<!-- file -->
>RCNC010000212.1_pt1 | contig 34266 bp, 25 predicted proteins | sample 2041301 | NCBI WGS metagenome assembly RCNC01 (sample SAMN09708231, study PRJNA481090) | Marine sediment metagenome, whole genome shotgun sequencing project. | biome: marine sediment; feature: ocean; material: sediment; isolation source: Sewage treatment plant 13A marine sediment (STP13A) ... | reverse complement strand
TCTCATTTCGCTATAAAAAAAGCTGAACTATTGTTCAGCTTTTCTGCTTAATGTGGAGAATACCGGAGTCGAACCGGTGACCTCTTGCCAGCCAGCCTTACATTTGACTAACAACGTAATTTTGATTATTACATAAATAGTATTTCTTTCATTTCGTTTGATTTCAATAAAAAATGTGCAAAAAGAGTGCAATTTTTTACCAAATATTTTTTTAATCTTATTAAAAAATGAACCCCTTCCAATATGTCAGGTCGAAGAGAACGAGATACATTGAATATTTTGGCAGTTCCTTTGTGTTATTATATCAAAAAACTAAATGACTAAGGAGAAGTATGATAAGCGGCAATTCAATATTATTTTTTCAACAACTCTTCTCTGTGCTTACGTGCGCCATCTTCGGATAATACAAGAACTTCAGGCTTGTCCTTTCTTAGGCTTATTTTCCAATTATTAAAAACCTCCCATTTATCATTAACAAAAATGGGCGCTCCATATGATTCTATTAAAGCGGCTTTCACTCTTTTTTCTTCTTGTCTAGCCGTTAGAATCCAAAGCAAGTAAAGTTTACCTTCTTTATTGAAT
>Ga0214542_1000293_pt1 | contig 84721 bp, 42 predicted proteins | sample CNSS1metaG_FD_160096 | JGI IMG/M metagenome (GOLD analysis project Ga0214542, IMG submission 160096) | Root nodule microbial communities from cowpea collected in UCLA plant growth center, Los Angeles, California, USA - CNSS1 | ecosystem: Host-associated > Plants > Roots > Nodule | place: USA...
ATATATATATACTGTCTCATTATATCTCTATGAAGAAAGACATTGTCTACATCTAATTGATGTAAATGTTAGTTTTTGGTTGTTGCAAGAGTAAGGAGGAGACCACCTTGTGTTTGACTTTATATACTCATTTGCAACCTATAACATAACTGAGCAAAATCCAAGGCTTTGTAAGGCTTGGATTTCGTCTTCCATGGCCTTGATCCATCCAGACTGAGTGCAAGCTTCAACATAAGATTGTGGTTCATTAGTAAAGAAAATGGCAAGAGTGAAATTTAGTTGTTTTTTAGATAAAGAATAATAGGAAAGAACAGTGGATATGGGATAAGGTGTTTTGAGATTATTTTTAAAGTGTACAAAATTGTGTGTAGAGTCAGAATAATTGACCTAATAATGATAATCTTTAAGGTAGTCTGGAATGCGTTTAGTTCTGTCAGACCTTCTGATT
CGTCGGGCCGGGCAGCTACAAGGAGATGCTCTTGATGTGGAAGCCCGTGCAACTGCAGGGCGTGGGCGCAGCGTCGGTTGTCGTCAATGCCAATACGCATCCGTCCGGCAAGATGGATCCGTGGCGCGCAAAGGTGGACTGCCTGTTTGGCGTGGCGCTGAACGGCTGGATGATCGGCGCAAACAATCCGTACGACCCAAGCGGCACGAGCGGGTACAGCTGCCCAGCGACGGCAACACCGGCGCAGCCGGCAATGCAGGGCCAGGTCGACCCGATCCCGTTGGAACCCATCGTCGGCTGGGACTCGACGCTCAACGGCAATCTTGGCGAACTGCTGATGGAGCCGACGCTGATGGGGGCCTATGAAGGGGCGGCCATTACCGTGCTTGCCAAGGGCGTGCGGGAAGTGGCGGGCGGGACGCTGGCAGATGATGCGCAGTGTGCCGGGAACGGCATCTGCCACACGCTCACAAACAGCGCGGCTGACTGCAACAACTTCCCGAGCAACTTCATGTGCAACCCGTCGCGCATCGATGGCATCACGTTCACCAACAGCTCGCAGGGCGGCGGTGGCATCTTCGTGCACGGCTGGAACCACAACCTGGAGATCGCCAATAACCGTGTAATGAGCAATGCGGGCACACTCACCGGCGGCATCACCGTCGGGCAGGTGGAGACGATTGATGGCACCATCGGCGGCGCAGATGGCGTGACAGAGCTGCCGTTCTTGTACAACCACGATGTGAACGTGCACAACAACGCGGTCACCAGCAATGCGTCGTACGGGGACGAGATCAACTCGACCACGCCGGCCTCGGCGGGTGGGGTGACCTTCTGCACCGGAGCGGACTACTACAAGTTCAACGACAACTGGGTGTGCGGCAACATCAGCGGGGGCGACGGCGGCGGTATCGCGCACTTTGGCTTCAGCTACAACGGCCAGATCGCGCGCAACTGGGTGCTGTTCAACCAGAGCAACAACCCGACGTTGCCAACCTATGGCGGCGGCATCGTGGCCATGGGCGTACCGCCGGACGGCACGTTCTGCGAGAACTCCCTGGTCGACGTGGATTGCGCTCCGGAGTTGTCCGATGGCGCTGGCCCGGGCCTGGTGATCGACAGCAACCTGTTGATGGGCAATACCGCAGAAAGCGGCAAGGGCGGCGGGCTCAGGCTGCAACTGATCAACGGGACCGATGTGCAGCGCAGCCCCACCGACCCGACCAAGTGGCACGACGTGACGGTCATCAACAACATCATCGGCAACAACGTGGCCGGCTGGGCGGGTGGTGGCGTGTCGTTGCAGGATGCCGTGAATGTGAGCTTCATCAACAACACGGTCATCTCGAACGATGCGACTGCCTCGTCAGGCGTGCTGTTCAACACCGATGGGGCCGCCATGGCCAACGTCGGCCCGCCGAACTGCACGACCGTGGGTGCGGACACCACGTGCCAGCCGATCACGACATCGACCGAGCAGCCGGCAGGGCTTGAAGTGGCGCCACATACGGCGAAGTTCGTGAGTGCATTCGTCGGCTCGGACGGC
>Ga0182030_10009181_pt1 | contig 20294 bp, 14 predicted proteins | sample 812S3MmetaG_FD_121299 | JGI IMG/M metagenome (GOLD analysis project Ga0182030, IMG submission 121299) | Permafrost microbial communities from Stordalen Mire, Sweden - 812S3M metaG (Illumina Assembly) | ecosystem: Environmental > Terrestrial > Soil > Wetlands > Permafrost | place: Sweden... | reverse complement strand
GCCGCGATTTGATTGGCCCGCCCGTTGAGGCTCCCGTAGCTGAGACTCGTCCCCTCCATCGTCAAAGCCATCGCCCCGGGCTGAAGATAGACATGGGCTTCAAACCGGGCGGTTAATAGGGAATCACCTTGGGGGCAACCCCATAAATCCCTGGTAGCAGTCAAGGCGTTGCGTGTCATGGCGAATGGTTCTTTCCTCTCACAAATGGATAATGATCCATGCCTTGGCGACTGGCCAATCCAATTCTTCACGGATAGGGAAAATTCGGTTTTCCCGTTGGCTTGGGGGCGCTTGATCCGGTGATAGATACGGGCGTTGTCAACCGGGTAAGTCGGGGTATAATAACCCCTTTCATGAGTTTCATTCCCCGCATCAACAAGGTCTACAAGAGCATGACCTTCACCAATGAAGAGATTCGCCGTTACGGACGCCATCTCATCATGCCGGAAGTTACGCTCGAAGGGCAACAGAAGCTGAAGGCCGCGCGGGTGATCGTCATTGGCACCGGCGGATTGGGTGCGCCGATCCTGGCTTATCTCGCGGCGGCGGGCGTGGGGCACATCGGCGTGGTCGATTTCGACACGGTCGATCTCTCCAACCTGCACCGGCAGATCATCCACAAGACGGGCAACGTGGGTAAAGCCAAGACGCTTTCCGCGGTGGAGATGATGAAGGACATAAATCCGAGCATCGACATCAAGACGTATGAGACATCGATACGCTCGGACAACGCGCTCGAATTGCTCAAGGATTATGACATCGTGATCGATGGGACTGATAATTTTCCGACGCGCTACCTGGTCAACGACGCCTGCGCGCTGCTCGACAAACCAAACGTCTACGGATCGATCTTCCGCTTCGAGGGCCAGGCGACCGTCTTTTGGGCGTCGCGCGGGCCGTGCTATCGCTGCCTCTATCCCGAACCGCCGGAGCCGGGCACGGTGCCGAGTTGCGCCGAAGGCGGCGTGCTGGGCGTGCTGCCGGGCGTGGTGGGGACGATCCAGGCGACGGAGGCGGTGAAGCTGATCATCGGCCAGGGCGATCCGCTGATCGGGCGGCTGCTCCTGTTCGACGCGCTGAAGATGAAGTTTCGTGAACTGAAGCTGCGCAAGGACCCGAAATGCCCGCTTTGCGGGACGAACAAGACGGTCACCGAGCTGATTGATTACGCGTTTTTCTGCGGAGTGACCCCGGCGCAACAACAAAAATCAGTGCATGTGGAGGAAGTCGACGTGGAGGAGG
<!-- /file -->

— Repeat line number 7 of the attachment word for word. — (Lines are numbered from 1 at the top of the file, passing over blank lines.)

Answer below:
GCCGCGATTTGATTGGCCCGCCCGTTGAGGCTCCCGTAGCTGAGACTCGTCCCCTCCATCGTCAAAGCCATCGCCCCGGGCTGAAGATAGACATGGGCTTCAAACCGGGCGGTTAATAGGGAATCACCTTGGGGGCAACCCCATAAATCCCTGGTAGCAGTCAAGGCGTTGCGTGTCATGGCGAATGGTTCTTTCCTCTCACAAATGGATAATGATCCATGCCTTGGCGACTGGCCAATCCAATTCTTCACGGATAGGGAAAATTCGGTTTTCCCGTTGGCTTGGGGGCGCTTGATCCGGTGATAGATACGGGCGTTGTCAACCGGGTAAGTCGGGGTATAATAACCCCTTTCATGAGTTTCATTCCCCGCATCAACAAGGTCTACAAGAGCATGACCTTCACCAATGAAGAGATTCGCCGTTACGGACGCCATCTCATCATGCCGGAAGTTACGCTCGAAGGGCAACAGAAGCTGAAGGCCGCGCGGGTGATCGTCATTGGCACCGGCGGATTGGGTGCGCCGATCCTGGCTTATCTCGCGGCGGCGGGCGTGGGGCACATCGGCGTGGTCGATTTCGACACGGTCGATCTCTCCAACCTGCACCGGCAGATCATCCACAAGACGGGCAACGTGGGTAAAGCCAAGACGCTTTCCGCGGTGGAGATGATGAAGGACATAAATCCGAGCATCGACATCAAGACGTATGAGACATCGATACGCTCGGACAACGCGCTCGAATTGCTCAAGGATTATGACATCGTGATCGATGGGACTGATAATTTTCCGACGCGCTACCTGGTCAACGACGCCTGCGCGCTGCTCGACAAACCAAACGTCTACGGATCGATCTTCCGCTTCGAGGGCCAGGCGACCGTCTTTTGGGCGTCGCGCGGGCCGTGCTATCGCTGCCTCTATCCCGAACCGCCGGAGCCGGGCACGGTGCCGAGTTGCGCCGAAGGCGGCGTGCTGGGCGTGCTGCCGGGCGTGGTGGGGACGATCCAGGCGACGGAGGCGGTGAAGCTGATCATCGGCCAGGGCGATCCGCTGATCGGGCGGCTGCTCCTGTTCGACGCGCTGAAGATGAAGTTTCGTGAACTGAAGCTGCGCAAGGACCCGAAATGCCCGCTTTGCGGGACGAACAAGACGGTCACCGAGCTGATTGATTACGCGTTTTTCTGCGGAGTGACCCCGGCGCAACAACAAAAATCAGTGCATGTGGAGGAAGTCGACGTGGAGGAGG